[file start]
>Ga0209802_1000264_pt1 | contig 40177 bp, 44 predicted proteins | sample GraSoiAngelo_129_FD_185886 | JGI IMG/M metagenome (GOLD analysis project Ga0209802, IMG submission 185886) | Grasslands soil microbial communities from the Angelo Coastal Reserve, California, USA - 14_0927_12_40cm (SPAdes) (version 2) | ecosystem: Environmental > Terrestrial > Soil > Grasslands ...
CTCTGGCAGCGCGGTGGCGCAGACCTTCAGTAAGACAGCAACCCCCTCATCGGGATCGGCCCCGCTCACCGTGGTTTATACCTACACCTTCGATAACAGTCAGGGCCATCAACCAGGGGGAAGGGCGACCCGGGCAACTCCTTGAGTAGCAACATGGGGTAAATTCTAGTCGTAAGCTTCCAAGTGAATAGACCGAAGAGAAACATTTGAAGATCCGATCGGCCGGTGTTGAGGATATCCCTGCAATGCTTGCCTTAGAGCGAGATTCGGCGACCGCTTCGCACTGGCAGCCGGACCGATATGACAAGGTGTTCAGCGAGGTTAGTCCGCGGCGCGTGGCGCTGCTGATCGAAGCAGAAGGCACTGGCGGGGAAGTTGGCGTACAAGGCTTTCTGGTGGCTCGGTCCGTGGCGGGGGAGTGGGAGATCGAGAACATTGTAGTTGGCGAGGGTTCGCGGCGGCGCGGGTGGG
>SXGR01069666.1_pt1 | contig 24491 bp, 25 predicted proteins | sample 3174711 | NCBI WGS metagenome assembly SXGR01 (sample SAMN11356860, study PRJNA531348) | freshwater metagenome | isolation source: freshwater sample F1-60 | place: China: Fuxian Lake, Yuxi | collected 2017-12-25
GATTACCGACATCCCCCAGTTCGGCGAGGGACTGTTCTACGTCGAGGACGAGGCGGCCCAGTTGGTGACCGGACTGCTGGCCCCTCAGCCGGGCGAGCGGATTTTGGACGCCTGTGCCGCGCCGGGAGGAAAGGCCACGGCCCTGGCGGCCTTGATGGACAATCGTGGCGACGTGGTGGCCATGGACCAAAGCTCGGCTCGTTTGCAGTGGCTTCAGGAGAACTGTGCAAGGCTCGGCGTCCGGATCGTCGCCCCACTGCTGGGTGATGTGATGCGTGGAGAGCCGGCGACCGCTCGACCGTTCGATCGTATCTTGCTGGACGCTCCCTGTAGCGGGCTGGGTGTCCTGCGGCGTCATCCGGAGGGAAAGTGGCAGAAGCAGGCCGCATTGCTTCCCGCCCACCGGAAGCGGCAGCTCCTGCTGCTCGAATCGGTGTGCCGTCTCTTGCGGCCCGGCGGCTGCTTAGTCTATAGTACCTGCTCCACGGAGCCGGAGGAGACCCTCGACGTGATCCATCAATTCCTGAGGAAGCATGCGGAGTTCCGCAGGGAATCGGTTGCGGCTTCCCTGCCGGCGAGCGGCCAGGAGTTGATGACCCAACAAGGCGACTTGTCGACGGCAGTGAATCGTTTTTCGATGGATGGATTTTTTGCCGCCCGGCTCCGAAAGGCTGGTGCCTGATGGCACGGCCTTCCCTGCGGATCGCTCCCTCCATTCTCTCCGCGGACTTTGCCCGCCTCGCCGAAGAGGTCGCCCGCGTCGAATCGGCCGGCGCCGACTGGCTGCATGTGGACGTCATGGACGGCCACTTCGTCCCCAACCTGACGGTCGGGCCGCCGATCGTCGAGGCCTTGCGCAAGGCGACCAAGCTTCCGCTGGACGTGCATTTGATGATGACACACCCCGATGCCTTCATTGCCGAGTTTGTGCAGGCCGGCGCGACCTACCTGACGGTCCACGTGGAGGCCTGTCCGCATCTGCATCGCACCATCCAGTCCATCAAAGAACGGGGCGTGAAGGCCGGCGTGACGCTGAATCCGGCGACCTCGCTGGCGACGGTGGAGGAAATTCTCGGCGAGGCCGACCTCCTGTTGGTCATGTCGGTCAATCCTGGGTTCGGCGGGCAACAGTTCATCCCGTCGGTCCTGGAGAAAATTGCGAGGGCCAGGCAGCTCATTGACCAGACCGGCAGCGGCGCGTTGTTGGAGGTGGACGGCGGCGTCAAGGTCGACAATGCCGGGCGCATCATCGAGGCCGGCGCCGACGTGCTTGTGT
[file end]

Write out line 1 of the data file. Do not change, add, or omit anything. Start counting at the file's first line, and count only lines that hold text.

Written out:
>Ga0209802_1000264_pt1 | contig 40177 bp, 44 predicted proteins | sample GraSoiAngelo_129_FD_185886 | JGI IMG/M metagenome (GOLD analysis project Ga0209802, IMG submission 185886) | Grasslands soil microbial communities from the Angelo Coastal Reserve, California, USA - 14_0927_12_40cm (SPAdes) (version 2) | ecosystem: Environmental > Terrestrial > Soil > Grasslands ...